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Freighting of Cargoes Rises by 10%, Says NAHCO Chief

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  • Freighting of Cargoes Rises by 10%, Says NAHCO Chief

Freighting of agricultural and perishable cargoes and other non-consumable products at the nation’s international airports has increased by 10 per cent, Nigerian Aviation Handling Company (NAHCO) Chief Commercial Officer Seyi Adewale has said.

He said the air freight of such cargoes increased from about two per cent to 12.5 per cent in the last few years due to the export promotion policy.

He listed the perishable cargoes to include tomatoes, vegetable and yams.Other non-consumable cargoes include native fabrics, hair extension and donkey skins.

Adewale said the rise in cargo export to the United States, European, Asian,Middle East and African countries in the last few years has forced the cargo handling company to upgrade the security and safety standards of its cargo warehouse.

In an interview in Lagos, Adewale said the firm has stepped up the level of security and safety of its facilities because airlines that ferry air cargo are concerned about the level of compliance of air cargo in line with prescribed global standards.

He said: “Perishables cargo export has grown from as low as two per cent to about 12 per cent in the last few years, representing over 10 per cent increase. Since we handle about 80 per cent of the cargo in and out of the country, this for us is large.”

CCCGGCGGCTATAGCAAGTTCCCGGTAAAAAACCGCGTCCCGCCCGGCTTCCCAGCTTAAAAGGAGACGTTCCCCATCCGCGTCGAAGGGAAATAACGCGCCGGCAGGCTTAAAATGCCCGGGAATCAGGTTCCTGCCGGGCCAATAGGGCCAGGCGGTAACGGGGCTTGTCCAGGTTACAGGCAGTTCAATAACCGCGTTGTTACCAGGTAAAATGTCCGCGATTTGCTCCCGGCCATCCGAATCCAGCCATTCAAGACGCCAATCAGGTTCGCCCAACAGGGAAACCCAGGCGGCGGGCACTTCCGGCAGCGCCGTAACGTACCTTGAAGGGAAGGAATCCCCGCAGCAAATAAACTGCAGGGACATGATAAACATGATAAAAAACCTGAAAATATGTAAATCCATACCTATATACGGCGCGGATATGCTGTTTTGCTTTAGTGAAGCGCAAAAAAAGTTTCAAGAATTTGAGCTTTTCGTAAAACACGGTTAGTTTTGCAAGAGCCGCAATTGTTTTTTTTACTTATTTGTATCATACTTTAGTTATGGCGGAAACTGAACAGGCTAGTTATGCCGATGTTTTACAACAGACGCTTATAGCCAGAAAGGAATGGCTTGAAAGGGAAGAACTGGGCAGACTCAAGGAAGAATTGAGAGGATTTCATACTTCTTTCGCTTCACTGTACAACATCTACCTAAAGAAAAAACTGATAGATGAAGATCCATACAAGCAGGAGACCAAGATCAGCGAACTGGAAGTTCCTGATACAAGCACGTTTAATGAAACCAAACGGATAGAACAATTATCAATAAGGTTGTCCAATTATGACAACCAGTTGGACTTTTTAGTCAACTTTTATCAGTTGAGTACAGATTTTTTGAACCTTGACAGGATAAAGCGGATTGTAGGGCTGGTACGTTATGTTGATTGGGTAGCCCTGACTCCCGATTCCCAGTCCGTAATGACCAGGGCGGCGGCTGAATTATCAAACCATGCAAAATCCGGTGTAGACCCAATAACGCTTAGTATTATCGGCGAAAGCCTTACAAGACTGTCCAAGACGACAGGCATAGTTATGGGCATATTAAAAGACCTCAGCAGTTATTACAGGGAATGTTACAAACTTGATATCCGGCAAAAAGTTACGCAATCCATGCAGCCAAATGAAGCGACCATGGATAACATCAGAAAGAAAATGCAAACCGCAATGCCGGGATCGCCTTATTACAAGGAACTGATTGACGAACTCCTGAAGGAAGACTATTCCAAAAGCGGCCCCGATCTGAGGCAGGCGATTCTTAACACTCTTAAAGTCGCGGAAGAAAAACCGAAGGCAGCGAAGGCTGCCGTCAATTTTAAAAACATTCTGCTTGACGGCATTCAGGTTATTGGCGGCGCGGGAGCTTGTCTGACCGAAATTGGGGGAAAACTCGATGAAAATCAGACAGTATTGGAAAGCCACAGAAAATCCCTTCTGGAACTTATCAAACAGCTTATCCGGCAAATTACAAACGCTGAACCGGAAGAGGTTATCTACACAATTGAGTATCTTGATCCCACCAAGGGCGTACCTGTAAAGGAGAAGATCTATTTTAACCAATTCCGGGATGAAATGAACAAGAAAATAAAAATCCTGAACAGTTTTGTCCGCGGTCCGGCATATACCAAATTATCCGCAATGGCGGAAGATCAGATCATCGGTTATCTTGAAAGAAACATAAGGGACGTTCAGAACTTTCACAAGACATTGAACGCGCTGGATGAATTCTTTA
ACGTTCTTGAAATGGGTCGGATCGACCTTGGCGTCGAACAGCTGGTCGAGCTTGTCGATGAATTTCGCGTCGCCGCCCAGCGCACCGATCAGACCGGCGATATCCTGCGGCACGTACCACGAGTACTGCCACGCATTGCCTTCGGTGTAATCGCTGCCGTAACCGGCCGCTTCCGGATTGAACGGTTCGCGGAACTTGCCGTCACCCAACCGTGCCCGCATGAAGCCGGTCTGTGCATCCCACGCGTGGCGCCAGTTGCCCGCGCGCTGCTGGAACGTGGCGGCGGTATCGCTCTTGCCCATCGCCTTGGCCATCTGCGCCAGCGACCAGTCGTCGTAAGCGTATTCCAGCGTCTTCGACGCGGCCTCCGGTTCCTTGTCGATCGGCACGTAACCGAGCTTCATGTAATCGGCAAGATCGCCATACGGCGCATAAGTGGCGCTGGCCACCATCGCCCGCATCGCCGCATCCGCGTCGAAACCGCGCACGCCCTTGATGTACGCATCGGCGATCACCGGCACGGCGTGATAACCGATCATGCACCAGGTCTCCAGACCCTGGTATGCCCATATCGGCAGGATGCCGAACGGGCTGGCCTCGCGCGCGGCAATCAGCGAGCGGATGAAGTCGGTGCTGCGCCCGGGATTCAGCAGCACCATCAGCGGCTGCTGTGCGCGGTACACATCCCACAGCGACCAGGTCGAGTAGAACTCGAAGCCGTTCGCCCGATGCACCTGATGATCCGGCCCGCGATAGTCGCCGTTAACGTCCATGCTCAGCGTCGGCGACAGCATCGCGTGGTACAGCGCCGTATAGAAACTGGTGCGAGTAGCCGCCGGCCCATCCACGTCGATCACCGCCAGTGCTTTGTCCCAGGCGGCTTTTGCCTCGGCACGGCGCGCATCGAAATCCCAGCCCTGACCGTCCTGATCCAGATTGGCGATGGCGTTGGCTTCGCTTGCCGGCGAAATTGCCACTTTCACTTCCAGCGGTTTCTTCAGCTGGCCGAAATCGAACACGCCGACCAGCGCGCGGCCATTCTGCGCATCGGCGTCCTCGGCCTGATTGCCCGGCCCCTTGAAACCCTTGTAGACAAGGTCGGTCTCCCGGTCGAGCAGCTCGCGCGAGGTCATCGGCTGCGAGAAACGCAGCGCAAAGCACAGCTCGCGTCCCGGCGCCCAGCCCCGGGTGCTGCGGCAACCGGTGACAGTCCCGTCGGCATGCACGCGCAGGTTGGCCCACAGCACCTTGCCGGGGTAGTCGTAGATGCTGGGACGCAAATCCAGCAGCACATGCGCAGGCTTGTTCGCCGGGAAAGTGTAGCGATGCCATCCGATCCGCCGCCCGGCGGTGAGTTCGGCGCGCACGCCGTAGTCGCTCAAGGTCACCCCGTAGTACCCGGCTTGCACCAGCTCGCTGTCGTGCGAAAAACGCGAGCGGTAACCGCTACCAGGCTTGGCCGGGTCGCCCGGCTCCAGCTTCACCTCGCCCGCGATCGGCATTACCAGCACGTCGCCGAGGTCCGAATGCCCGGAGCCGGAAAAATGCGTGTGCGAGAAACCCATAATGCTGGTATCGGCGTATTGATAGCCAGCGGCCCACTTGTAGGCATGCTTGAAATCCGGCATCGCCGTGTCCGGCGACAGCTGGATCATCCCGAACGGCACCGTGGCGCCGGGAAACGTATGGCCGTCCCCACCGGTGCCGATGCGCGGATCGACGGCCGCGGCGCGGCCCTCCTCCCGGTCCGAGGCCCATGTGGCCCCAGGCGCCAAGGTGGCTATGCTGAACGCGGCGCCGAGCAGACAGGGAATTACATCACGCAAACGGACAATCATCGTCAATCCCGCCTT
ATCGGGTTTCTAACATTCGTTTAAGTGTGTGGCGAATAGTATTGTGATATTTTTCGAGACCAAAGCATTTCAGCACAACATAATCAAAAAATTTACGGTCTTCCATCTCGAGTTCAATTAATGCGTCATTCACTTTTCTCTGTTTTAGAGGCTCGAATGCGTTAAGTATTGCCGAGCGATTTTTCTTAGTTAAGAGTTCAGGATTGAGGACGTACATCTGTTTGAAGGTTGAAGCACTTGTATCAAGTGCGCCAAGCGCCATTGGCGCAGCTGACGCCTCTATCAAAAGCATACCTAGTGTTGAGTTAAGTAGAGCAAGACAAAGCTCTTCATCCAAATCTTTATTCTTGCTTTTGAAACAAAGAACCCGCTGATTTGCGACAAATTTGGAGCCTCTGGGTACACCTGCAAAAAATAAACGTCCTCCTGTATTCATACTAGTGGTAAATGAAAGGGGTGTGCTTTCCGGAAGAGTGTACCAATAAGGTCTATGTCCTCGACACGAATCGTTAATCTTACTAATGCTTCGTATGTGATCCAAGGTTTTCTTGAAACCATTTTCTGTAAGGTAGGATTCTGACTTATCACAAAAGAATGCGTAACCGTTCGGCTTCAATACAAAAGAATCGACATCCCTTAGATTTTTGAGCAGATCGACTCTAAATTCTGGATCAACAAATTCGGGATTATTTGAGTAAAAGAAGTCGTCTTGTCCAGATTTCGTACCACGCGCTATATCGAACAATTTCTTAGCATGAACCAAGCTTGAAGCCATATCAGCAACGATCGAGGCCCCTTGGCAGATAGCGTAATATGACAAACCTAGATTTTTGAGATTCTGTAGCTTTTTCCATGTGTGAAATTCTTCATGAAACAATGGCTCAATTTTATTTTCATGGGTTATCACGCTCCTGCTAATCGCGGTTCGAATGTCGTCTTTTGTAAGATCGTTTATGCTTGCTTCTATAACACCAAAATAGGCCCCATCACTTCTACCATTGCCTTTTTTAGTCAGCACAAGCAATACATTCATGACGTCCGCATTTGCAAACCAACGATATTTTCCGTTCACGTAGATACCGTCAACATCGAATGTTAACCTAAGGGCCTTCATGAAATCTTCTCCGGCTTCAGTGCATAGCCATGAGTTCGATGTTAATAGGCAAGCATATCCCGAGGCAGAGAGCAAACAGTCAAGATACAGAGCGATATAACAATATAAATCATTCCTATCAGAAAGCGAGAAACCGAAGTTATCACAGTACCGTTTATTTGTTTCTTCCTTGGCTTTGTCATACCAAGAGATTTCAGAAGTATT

According to him, most of the shipments go to the US, which constitutes the highest percentage for export.

Giving a breakdown, he said 38 per cent of exports coming through his company’s warehouse goes to US, while 34 per cent go to Europe, which includes the United Kingdom.

Also, while 15 per cent of the cargo go to Africa, nine per cent go to Asia, leaving only two per cent to the Middle East.

Adewale added that perishables like tomatoes, fruit and vegetables amongst others have grown and are still growing.

“People are now exporting yams. They also export dry fish and general goods such as non-consumables like cloths, native fabrics, hair extensions and donkey skins,” he said.

Besides stepping up security and safety of its facilities, Adewale said NAHCO was subjected to a twice- monthly technical audit by International Civil Aviation Organisation (ICAO), United States Federal Aviation Administration (FAA) and the Nigerian Civil Aviation Authority (NCAA).